Adams County Volunteer Fire Service names first female fire chief
Published 12:51 pm Monday, February 20, 2023
NATCHEZ — As if this month, Adams County has its first volunteer female fire chief in county history.
After nine years as a faithful volunteer at the Liberty Road Volunteer Fire Department, Billie Haley-Humphreys said her promotion to Volunteer Fire Chief of the department is something she has worked hard for.
“It’s an accomplishment and I’ve worked hard to do it,” she said. “It took a lot of classes and a lot of work and it was just a real privilege that they thought to promote me to fire chief. … It was an incredible honor. I am glad Supervisor Angela Hutchins supported me and decided to promote me to that position along with Fire Coordinator Darryl Smith and Emergency Management Director Robert Bradford.”
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Humphreys became involved as a support member of the volunteer fire department through her late husband, Jason Haley.
Now, Humphreys said volunteer fire service is like a “family business” for her and her husband Clayton Humphreys and her 25-year-old son, Jeremy Smith.
“We all do it,” she said, adding whether she is related to the other volunteers or not “We all become family.”
In 2014, Humphreys joined the department as support staff and jotted down the notes needed for reports. At that time, she wasn’t fighting any fires just yet.
“That was it,” she said. “Eventually, I became an administrative assistant and started writing all the fire reports that get turned in to the state. I first did that for the Liberty Road department and then they decided I was so good at it that I started doing it for all four departments.”
Humphreys later became the first female truck operator and worked hard through weeks of basic training to become “Firefighter 1-certified,” meaning she studied how to enter a burning building, about search patterns and how to watch what a fire is doing to keep it controlled.
She can now command the scene of a fire and is currently working toward a more advanced Firefighter 2 certification, which includes studies about controlling larger fires and chemical fires among other things. She also works closely with Adams County Emergency Management to respond to other emergency situations besides fires.
She became the assistant fire chief in 2019 serving under then-fire chief Raymond McDonald. McDonald retired from the chief role in early February but still remains a volunteer, Humphreys said.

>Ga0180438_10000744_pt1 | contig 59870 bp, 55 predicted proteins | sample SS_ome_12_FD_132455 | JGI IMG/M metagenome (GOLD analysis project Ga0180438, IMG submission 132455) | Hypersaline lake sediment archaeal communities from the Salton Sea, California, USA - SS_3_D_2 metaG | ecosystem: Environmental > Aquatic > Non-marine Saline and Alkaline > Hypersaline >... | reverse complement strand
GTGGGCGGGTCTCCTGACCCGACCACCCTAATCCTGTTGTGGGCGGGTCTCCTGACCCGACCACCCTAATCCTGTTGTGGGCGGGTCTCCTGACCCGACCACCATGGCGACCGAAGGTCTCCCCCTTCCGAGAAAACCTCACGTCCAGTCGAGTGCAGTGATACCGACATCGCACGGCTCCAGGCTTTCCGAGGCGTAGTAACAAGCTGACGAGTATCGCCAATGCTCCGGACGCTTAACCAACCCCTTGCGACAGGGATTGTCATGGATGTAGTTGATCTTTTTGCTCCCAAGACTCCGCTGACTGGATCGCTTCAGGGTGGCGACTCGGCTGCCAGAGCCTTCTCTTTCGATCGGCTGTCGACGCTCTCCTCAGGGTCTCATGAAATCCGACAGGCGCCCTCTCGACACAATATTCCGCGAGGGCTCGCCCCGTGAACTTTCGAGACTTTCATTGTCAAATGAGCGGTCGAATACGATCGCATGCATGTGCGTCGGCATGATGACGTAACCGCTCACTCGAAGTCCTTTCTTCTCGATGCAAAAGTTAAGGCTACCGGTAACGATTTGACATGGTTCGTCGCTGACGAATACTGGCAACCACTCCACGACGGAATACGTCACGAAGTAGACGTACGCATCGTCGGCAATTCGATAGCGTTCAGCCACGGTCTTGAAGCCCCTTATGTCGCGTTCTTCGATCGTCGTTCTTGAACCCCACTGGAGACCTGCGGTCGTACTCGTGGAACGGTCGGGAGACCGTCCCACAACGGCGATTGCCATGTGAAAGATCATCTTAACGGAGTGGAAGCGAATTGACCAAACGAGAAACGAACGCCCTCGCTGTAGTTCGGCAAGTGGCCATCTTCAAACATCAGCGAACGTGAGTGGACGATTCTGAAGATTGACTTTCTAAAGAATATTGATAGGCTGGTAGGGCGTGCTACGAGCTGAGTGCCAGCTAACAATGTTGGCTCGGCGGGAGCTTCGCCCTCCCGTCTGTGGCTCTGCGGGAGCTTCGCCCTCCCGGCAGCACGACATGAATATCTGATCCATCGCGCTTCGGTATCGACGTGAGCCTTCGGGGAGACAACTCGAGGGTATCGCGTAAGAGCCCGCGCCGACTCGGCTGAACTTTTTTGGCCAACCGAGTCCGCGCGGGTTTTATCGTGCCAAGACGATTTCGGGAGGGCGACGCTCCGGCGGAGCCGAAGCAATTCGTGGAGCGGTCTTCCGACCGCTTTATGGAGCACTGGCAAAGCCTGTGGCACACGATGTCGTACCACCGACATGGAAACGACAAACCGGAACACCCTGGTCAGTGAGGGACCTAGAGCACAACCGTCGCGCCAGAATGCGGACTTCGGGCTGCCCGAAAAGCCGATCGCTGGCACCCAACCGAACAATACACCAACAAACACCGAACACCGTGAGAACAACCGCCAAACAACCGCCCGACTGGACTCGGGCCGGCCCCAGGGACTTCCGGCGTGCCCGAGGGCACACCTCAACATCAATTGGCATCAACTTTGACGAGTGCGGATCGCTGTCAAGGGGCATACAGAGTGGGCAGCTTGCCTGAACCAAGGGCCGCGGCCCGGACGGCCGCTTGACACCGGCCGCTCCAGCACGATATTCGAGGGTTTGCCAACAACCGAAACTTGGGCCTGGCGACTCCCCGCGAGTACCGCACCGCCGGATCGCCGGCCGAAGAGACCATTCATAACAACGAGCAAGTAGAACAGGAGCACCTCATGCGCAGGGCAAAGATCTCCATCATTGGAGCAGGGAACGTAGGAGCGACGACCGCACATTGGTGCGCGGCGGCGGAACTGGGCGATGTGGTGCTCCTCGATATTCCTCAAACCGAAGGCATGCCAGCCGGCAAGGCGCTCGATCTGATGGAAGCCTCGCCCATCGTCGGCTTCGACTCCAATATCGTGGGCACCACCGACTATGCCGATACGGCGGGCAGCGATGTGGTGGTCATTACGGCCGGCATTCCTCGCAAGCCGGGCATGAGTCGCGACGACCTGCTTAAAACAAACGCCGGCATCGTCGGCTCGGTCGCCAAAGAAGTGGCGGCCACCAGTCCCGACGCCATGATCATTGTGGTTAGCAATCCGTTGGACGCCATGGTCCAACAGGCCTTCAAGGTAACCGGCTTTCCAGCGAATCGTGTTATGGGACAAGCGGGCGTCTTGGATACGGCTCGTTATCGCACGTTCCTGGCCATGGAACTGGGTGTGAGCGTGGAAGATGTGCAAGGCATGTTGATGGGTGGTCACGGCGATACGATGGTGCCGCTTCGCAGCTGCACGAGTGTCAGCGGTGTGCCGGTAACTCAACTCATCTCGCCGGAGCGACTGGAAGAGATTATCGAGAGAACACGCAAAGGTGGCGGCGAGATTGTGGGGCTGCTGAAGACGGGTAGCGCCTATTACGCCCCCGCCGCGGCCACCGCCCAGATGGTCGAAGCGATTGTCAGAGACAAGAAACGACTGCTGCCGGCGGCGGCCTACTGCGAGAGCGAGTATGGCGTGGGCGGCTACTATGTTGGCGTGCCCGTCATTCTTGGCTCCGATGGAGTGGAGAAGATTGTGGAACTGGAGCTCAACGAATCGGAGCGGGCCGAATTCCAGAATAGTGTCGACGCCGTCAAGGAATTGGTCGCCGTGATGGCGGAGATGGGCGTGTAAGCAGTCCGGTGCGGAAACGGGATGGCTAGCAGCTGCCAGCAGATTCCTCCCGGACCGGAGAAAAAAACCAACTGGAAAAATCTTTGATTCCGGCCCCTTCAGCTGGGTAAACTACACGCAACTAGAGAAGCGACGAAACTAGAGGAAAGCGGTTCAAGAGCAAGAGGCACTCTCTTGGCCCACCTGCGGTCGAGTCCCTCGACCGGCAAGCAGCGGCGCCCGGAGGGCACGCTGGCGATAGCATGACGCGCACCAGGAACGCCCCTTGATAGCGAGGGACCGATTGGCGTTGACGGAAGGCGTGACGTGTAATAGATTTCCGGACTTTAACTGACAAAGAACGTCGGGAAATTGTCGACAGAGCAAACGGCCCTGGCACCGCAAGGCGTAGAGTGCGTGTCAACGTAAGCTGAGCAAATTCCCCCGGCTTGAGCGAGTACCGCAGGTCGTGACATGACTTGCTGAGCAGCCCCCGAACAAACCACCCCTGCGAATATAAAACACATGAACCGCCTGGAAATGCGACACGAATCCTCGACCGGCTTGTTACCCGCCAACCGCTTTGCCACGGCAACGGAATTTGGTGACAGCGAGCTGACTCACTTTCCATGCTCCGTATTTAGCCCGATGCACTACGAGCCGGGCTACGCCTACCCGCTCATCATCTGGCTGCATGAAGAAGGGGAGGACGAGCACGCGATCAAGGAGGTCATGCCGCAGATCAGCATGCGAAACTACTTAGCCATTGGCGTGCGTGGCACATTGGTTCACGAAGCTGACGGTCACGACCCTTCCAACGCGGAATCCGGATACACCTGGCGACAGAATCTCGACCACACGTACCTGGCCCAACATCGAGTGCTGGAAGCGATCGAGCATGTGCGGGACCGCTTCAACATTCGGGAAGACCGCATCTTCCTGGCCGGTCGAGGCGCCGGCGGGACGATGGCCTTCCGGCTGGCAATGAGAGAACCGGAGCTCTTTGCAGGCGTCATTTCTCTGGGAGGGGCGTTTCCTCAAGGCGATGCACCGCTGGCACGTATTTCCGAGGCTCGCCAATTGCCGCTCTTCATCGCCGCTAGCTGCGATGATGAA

“While we have other support staff doing what I was when I first started, I am currently the only female that is an actual firefighter,” she said.
The training was difficult, Humphreys said, “But as long as you have the determination to do it, you can do it. I’m fortunate to have a great support system, including the volunteer Fire Coordinator Darryl Smith and the Emergency Management Director Robert Bradford. They pushed me and said, ‘Come on Billie you can do this,’ and so I did.”
One of the difficult aspects of the job is knowing when you should respond and when it’s better to wait at the station prepared to respond to another emergency should one arise, she said.
“If Foster Mound gets a call, our first instinct is to go, but my duty is to stay at the Liberty Road station and be ready to respond if anything else happens,” she said. “Since my time here, we thankfully have only had very few fatalities. Normally, when there is a fatality — being the female — I can generally go to the family and get them to step back from the scene so we can recover the body without them seeing. I do whatever I can do and I would not ask my people to do anything that I couldn’t do myself.”
Other situations, like the Excellent Inn hotel fire two years ago, have required all stations to respond and help the city fire department, she said.
Humphreys said as fire chief, her vision is to see the volunteer fire department grow.
“I would love to see us obtain more volunteers to have a full department so that there are always people who respond during the day or night,” she said. “With myself and my husband included, we currently have 8 or 9 volunteers at Liberty Road department and we could all use some more.”